The rain held off enough this morning and my son didn’t have to go to school, so I was able to walk to work.  This roughly one and a half miles is along a narrow two lane road with no shoulders, and with the forest right up to its edges.  As I walked I could see new blooms of trillium, evergreen violets, miner’s lettuce, and salmon berries, the beginnings of sea-foam, the bright green of new growth on all the moss.  

I’ve had interesting experiences over the years of walking to work.  Once I stomped angrily down the road yelling at a cougar to get home because I thought it was our Boxer out on the road.  Once the Department of Fish and Wildlife, in all their infinite wisdom, released a pack of bear dogs on a black bear without checking the road, where my husband and I were walking.  It was a terrifying few moments when an equally terrified bear was caught between dogs and humans.  And once my son and I were interviewed by the Seattle Times and ended up with our photo on the front page in an article about alternatives to driving to work.  That was really strange.

But the thing about these walks that make them so vital to me, and that I have missed, is that they allow my mind to break free from responsibilities, chores, and worries.  I’m allowed to ‘daydream’ my stories and sink into the world of a current work in progress.  Right now I am working on a story that is completely different from anything else I have ever written.  I’m writing it for myself because it’s a story I want to read, not because I think this one will go anywhere.  In a way it’s a path back into the writing world because there isn’t the pressure that exists with writing something to send out to agents.  Even though there isn’t that expectation I still am plotting, building characters, and living in a story world.  The walk this morning allowed me to see where a certain character needed to be headed.  I had her going off in the wrong direction, and the story was starting to pile up against that route.  With the soothing rhythm of walking I was able to see where she needs to actually be and how the rest of the problems will then fall in line.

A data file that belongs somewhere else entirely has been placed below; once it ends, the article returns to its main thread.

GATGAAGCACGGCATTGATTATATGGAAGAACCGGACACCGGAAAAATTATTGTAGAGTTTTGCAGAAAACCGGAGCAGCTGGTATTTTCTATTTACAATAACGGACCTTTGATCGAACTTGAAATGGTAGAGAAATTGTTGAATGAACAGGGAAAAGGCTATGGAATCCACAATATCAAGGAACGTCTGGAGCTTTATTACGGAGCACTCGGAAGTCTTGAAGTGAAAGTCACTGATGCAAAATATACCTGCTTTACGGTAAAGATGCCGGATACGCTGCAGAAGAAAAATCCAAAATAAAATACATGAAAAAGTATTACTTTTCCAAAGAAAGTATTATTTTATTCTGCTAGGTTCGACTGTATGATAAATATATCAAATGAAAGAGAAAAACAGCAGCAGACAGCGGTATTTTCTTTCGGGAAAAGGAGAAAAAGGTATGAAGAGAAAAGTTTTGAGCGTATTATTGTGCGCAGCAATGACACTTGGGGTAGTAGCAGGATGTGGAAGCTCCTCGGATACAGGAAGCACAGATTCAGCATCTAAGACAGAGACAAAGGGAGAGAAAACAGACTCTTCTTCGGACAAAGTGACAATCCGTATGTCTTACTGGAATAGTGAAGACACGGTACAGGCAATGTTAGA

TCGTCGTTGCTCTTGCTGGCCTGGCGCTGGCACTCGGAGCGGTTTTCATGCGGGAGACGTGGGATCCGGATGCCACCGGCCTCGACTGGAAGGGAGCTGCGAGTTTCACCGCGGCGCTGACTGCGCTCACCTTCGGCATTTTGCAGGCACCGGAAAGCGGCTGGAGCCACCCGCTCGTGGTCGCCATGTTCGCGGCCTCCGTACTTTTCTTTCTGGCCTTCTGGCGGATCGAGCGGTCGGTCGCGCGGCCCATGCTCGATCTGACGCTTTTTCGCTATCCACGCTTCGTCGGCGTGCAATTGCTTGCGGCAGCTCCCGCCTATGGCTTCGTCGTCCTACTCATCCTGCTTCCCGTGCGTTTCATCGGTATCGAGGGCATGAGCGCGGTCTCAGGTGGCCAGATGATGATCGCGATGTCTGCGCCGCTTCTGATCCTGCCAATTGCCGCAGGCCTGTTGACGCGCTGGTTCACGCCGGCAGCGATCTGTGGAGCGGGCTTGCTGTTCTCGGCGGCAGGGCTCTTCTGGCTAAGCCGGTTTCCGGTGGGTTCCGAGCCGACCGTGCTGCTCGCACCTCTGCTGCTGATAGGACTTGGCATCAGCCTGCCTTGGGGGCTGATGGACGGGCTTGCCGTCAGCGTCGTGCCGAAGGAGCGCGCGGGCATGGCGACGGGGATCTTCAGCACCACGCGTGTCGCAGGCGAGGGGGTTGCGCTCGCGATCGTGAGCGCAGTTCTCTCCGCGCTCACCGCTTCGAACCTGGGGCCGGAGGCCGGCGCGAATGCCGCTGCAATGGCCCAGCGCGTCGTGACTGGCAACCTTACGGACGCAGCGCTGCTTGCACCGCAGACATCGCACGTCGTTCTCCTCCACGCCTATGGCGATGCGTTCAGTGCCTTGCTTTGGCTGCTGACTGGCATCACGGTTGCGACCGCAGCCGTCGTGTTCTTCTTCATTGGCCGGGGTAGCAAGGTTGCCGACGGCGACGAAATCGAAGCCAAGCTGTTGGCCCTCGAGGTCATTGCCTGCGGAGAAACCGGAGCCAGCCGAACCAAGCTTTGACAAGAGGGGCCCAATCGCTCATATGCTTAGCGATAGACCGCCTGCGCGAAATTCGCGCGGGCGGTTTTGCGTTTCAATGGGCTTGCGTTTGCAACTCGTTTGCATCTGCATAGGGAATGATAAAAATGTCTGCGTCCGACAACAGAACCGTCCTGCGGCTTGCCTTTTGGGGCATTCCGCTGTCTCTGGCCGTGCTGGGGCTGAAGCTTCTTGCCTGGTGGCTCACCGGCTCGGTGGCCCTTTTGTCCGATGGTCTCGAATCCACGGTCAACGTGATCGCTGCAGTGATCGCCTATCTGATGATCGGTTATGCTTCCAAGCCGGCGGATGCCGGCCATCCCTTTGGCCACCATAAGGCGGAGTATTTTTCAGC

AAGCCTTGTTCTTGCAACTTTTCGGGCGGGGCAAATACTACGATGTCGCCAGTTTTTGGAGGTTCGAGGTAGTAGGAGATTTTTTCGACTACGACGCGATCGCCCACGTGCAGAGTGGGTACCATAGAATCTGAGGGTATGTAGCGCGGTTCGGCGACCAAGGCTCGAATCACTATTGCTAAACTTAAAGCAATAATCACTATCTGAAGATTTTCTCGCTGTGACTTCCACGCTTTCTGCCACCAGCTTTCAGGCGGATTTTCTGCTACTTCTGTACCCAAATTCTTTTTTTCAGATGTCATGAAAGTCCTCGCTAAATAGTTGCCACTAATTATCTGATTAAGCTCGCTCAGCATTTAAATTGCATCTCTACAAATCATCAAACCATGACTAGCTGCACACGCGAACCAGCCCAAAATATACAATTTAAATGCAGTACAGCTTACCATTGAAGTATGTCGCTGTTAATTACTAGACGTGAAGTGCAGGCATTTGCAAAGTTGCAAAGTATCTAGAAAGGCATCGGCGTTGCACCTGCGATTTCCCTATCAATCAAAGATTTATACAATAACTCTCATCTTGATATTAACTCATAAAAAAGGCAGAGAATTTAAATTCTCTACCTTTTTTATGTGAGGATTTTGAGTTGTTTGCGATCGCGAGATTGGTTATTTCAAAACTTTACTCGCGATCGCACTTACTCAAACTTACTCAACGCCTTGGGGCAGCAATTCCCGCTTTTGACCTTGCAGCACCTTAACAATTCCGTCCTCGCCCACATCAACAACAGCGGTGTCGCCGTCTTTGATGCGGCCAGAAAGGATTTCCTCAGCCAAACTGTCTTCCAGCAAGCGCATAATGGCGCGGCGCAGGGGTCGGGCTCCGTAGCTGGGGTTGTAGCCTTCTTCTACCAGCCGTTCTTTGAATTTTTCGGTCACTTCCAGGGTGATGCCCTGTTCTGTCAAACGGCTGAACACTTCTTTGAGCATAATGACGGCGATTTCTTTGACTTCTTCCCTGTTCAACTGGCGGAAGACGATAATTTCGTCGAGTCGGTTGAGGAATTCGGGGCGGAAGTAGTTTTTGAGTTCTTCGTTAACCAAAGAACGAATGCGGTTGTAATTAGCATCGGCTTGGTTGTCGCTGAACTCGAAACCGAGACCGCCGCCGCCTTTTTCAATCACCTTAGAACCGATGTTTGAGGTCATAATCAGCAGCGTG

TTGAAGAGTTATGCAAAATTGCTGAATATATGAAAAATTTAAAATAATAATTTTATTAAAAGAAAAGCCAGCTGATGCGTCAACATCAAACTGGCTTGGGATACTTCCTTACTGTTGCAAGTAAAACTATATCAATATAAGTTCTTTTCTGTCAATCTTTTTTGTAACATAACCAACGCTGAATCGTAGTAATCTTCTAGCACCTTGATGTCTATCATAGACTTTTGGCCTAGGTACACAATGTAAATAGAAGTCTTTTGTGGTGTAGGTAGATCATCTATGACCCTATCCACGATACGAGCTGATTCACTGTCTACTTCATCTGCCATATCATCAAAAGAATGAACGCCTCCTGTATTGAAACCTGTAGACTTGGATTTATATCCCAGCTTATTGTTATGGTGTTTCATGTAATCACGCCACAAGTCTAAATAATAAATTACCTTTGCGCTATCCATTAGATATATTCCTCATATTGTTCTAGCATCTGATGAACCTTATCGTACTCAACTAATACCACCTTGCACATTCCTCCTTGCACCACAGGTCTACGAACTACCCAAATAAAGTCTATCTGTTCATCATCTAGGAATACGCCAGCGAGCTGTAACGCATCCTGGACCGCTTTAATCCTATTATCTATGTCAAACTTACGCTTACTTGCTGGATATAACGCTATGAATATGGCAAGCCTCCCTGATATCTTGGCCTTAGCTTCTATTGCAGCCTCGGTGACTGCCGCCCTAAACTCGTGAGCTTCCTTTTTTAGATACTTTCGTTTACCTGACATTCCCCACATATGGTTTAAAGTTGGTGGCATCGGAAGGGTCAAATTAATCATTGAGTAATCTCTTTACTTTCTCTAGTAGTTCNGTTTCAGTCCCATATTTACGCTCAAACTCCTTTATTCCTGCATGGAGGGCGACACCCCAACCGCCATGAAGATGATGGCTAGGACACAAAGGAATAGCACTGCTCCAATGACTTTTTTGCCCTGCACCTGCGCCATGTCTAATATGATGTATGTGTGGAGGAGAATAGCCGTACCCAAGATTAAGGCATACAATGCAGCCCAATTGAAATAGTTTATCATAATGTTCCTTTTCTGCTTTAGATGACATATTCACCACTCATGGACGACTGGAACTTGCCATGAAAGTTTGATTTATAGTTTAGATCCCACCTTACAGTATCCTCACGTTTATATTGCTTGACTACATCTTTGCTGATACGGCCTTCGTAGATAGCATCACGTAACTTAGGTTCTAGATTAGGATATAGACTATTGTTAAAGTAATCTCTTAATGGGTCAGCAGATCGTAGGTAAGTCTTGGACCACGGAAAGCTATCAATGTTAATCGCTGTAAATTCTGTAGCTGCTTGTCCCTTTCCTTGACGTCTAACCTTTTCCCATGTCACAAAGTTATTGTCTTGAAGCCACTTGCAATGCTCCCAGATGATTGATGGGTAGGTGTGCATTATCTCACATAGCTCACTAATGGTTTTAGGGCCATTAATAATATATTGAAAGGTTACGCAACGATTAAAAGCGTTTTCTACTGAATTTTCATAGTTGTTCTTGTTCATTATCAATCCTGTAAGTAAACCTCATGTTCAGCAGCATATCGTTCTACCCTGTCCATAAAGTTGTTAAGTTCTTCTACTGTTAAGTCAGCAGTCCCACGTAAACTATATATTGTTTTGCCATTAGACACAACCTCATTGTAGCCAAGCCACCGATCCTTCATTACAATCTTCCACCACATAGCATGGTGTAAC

This has happened before when I’ve been stuck in a particular story.  But until this morning I’d forgotten how vital a walk in the woods can be.  It makes me thankful that the energy levels have come back, that the weather is improving (although I walk in bad weather, too), and that the end of the school year and carpooling to the city is in sight.  I am looking forward to many walks to come.  And many daydreams.

4 thoughts on “Walking

  1. You’re right, and I’m lucky to live in an area where I can walk. So many places these days don’t seem built for pedestrians. Have you read a book called ‘A Walk in the Woods’ by Bill Bryson? There’s a hilarious section that, while funny, was very true and very sad, about his trying to walk through a city, when the directions had been given to him on the assumption that he was in a car rather than on foot. Plus I don’t think we were meant to walk on pavement. There’s something about traversing uneven ground, stepping over tree roots, slopping through mud, uneven walking side to side and up and down, that seems to loosen everything up so much more than just walking down a sidewalk. But maybe that’s my imagination.


    • I feel like I’ve heard good things about that book from other sources too. I’ll add it to my (lengthy) to-read list. 🙂

      I got back on the trails yesterday after months of only concrete, and my legs and feet were so excited to be on dirt once more. 🙂


  2. This was luscious reading!

    I’ve had a tense couple of weeks– fixing (I hope) a story that had been put to the side for weeks for lack of ideas and time, fighting writer’s block on an article/post that I couldn’t control the facts of and so really had to get right, aggravating personal stuff, etc. It’s great that I’ve come to this post after walking for hours yesterday and rediscovering how much I love it, even though most of the convenient places where I can walk are on my big city’s concrete sidewalks. I’d love to be able to walk your route. (Except for the terrifying moments! Glad you made it through those!)


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